The National Oceanic and Atmospheric Administration has just released its global temperature calculations and has concluded that 2013 is the fourth hottest year on record since 1880. From NOAA:
The year 2013 tied with 2003 as the fourth warmest year globally since records began in 1880. The annually-averaged temperature across global land and ocean surfaces was 0.62°C (1.12°F) above the 20th century average and marks the 37th consecutive year (since 1976) that the annual temperature was above the long-term average. Currently, the warmest year on record is 2010, which was 0.66°C (1.19°F) above average. To date, including 2013, 9 of the 10 warmest years on record have occured during the 21st century. Only one year during the 20th century—1998—was warmer than 2013. The global annual temperature has increased at an average rate of 0.06°C (0.11°F) per decade since 1880 and at an average rate of 0.16°C (0.28°F) per decade since 1970.
NASA calculates global average temperature differently. As the Associated Press reported, NASA…
…ranked last year as the seventh warmest on record, with an average temperature of 58.3 degrees (14.6 Celsius). The difference is related to how the two agencies calculate temperatures in the Arctic and other remote places and is based on differences that are in the hundredths of a degree, scientists said.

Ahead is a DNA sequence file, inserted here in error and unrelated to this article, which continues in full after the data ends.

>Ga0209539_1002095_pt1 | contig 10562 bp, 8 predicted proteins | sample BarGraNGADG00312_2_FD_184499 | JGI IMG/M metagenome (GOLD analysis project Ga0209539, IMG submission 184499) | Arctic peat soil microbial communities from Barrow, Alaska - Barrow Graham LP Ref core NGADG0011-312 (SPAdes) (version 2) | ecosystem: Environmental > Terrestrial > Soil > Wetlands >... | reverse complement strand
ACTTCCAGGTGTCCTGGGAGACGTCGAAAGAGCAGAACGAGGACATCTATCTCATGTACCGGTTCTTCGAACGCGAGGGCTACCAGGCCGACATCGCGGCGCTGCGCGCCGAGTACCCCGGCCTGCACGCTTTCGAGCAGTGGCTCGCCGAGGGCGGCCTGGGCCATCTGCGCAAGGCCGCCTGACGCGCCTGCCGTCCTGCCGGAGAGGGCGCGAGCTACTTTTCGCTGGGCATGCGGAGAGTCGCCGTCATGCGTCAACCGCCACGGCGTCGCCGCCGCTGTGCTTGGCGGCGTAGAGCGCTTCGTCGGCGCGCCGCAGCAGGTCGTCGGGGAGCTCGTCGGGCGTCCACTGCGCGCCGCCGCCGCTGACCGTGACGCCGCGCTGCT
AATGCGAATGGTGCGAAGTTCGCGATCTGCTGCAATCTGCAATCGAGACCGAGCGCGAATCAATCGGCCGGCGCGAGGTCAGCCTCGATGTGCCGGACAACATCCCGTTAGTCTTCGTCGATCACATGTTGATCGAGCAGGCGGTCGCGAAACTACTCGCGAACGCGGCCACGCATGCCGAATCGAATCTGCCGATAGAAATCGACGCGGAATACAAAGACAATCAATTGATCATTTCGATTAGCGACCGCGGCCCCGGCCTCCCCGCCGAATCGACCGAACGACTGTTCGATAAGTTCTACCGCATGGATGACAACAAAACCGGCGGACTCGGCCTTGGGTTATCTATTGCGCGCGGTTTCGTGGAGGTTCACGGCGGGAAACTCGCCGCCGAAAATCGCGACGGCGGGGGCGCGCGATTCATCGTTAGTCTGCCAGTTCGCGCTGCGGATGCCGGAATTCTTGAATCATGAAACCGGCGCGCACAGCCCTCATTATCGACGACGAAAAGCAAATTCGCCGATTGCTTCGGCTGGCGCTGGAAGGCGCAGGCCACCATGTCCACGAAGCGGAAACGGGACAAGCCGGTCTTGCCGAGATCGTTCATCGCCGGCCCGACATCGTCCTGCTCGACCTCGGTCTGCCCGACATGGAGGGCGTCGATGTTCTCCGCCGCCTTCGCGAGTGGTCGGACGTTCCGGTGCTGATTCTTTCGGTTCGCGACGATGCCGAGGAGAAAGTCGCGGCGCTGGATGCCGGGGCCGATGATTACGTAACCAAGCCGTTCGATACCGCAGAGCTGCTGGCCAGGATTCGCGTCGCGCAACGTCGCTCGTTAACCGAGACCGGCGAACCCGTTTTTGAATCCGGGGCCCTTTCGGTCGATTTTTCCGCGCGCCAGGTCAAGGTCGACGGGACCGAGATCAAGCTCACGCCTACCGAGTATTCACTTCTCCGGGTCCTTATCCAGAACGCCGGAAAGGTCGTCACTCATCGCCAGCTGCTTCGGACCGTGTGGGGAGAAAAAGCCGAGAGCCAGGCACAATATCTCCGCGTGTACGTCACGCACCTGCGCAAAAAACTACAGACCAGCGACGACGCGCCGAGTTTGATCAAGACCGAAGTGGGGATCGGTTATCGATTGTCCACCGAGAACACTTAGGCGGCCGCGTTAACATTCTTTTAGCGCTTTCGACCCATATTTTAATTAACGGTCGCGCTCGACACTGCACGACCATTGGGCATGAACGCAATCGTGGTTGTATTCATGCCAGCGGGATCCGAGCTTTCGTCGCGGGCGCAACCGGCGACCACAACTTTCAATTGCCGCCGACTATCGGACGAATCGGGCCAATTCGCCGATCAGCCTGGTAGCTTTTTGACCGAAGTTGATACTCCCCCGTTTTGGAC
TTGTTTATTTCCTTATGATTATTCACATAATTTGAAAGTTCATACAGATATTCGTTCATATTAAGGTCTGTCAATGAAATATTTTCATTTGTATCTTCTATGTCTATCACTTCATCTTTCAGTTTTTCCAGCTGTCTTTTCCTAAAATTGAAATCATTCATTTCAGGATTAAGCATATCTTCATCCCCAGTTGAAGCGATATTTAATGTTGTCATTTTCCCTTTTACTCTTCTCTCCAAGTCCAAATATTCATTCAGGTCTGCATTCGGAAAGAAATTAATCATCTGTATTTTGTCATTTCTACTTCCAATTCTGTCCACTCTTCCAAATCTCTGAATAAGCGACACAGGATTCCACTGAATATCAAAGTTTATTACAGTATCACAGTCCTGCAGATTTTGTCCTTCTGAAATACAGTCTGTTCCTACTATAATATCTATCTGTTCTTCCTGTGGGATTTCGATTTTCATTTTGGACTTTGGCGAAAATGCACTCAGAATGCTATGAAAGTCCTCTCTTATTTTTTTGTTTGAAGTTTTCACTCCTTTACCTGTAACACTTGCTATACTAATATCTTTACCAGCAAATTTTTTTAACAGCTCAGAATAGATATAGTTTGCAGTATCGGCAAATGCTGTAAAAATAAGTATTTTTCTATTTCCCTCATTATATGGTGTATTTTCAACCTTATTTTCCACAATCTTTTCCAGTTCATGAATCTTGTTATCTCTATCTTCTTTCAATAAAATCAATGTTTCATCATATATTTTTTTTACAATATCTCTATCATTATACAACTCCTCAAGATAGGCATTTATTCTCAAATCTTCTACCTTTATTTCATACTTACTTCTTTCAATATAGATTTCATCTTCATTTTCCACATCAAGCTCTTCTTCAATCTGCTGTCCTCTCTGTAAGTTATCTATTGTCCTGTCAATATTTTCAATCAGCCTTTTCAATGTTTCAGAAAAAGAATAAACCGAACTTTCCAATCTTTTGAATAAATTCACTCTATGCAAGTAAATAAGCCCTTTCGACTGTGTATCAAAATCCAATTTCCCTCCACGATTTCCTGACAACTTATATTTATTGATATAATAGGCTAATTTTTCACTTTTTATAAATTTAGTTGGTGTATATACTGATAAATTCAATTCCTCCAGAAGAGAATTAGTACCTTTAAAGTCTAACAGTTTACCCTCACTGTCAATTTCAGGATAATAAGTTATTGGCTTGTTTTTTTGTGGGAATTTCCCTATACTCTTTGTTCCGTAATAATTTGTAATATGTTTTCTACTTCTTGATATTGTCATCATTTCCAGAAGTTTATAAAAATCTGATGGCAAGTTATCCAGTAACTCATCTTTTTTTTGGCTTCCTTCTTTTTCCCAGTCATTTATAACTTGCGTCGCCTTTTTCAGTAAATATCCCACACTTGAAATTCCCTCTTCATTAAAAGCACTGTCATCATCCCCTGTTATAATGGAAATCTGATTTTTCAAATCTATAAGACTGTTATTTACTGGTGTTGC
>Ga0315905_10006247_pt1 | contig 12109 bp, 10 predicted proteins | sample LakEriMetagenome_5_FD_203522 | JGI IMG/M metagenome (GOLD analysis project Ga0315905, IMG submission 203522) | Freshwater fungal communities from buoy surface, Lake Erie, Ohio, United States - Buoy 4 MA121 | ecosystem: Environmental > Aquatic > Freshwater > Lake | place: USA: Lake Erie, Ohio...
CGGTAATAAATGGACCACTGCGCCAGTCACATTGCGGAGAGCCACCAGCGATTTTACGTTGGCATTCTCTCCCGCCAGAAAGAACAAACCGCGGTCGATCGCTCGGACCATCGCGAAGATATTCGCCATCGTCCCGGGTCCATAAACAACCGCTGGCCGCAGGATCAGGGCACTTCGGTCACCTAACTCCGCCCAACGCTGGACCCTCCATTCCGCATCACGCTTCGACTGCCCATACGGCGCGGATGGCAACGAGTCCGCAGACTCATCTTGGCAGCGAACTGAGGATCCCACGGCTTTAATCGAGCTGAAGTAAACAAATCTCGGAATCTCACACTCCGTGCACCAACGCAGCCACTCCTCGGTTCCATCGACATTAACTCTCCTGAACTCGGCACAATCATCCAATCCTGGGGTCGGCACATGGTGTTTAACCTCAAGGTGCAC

Both agencies said nine of the 10th warmest years on record have happened in the 21st century. The hottest year was 2010, according to NOAA.
According to the satellite temperature data from University of Alabama in Huntsville climatologists John Christy and Roy Spencer, 2013 was the fourth warmest year since that data began being collected in 1979.
NOAA notes that the global average temperatures increased at rate of 0.16 degrees C per decade from 1970 until 2013. However, its own data shows that the per decade rate of increase since 1998 until now is 0.04 degrees C, i.e., one-fourth the rate since 1970 and about one-fifth the 0.21 degrees C per decade average rate predicted by computer climate models.
What is causing this recent "hiatus" in warming is hotly contested. On the one hand, some argue that the "missing" heat is hiding in the deep ocean, and on the other hand, some assert the computer climate models' climate sensitivity to extra atmospheric carbon dioxide is way too high. More data needed.